That "closing the gap" has been branded a failure should not come as a surprise. After all, it has been prosecuted in a magical world of self-achieving targets (in which no one asks what resources are required to achieve the targets), a National Aboriginal and Torres Strait Island Health Implementation Plan which has no budget, and Commonwealth expenditure on health which is approximately half the needs-based requirements.
While shared decision-making and community-controlled services are welcome and long overdue steps, believing that local community success can offset national failure is simply illusory. A new set of targets won't fare any better than the last set unless there is a fundamental shift in approach.
The good news, however, is that the gaps can be closed - but this requires capitalising on the opportunities presented by the COAG partnership with Aboriginal and Torres Strait Island representatives, and a real-world approach rather than one based on words and diagrams, unfunded policy and blind faith in amateurism.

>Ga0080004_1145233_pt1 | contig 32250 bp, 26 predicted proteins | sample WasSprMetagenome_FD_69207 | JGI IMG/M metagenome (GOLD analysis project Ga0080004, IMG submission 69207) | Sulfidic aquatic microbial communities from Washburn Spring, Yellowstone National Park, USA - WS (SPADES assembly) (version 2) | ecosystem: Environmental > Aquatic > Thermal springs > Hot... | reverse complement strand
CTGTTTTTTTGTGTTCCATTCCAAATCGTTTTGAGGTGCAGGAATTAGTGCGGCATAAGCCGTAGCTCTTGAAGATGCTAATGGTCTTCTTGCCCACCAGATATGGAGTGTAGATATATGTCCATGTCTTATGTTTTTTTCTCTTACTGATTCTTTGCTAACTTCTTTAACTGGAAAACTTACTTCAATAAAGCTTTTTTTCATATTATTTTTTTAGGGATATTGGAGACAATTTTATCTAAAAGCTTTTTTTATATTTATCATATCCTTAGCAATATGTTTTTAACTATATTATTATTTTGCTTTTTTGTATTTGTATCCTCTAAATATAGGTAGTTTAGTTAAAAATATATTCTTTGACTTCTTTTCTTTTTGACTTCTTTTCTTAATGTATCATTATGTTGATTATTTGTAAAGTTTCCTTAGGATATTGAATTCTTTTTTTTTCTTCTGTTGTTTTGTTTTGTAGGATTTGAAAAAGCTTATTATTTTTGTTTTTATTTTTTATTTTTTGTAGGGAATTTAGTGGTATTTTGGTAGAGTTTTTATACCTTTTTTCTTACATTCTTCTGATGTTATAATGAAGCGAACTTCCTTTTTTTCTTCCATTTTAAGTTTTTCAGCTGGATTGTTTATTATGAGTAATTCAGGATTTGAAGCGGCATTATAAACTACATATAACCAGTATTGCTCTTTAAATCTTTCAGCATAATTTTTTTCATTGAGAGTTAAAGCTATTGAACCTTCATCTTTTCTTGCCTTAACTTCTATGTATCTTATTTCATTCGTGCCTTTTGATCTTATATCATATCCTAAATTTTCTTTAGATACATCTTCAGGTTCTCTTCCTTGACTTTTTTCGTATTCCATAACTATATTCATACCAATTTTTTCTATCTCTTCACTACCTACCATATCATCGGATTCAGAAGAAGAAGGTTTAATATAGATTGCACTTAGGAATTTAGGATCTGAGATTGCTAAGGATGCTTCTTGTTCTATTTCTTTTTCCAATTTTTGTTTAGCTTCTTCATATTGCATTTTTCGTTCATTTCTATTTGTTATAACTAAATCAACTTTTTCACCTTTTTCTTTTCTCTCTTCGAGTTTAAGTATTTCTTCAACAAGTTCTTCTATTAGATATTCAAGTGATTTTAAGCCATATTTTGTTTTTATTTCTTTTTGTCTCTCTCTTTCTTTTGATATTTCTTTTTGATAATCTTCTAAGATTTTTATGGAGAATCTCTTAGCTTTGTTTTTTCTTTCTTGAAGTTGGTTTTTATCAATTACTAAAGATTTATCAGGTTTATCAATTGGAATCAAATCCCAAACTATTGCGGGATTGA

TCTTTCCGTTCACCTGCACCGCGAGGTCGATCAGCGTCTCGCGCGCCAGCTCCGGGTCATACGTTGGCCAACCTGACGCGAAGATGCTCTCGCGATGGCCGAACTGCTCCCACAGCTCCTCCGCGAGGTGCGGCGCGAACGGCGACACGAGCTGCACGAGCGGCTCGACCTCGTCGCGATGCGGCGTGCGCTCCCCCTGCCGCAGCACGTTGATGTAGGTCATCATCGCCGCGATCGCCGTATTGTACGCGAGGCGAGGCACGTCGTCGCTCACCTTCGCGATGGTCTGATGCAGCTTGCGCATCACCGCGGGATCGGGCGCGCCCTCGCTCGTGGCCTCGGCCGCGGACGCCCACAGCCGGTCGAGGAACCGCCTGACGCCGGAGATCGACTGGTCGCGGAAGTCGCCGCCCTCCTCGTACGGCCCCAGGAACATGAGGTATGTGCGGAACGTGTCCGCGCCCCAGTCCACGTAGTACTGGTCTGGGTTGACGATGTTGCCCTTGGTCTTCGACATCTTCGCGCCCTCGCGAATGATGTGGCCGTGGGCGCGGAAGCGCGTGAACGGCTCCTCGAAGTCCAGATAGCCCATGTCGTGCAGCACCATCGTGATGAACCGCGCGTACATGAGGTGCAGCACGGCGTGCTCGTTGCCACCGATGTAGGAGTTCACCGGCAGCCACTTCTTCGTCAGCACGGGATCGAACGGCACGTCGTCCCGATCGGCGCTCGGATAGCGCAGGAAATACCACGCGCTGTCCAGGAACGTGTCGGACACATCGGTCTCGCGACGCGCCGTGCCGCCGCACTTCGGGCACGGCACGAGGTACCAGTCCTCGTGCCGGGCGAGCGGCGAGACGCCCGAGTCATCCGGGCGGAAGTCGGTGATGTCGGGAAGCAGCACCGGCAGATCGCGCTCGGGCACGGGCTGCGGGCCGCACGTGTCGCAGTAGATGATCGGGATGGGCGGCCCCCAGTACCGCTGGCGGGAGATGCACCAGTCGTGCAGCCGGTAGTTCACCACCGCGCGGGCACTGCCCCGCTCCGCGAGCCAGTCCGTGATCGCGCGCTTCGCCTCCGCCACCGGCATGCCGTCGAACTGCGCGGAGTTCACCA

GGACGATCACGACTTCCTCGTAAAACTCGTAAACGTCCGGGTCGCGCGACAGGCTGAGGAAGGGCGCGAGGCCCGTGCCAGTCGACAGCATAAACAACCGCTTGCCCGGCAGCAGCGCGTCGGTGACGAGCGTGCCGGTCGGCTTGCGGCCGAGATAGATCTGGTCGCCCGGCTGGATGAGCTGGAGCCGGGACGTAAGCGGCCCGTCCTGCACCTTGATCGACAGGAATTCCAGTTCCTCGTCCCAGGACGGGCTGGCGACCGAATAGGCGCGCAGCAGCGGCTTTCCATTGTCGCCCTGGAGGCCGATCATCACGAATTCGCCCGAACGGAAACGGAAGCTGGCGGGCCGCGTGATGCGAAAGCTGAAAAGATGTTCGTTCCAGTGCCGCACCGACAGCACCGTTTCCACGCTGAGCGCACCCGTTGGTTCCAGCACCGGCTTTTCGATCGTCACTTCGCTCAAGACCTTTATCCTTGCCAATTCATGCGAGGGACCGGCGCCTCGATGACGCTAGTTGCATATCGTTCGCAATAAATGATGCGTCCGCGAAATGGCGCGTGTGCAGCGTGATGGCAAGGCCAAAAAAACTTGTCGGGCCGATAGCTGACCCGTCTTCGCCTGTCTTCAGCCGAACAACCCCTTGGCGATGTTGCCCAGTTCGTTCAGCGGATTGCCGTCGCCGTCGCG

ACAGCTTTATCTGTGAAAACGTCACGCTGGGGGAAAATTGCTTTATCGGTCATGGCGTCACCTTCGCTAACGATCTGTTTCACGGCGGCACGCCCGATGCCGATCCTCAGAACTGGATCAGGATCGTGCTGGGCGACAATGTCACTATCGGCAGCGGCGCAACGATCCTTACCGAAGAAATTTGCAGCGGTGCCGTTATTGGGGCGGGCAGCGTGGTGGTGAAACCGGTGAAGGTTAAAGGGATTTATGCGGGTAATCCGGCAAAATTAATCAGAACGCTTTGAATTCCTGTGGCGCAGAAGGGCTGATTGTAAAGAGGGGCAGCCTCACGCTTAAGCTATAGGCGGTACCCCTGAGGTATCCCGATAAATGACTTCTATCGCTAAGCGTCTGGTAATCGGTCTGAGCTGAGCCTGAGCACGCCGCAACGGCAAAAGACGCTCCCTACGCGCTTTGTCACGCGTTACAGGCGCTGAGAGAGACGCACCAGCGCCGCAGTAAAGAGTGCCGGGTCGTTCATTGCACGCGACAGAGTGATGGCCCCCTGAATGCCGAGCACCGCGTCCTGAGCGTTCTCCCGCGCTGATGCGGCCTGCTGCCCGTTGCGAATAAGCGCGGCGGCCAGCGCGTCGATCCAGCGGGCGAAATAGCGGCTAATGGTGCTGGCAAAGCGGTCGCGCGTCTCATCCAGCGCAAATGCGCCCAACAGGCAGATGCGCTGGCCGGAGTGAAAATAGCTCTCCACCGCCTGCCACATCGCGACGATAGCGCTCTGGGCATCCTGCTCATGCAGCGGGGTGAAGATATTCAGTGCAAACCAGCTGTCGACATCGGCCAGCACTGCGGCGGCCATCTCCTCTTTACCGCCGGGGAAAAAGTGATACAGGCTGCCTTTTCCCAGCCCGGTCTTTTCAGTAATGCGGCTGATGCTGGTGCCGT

Target-setting is vital
Firstly, target-setting should not simply be a process of setting out what results would be desirable. It needs to take into account what actual services and resources would be required to achieve the targets, what services are available and what services are missing, and the investment required to fill the service gaps. Targeting and budgeting must go hand in hand. Targeting without budgeting is simply a recipe for failure and disappointment.
It is a cardinal principle behind government social policy that service provision should be related to need. For example, no one questions the fact that far more is spent on healthcare for the elderly than on the young who enjoy much better health.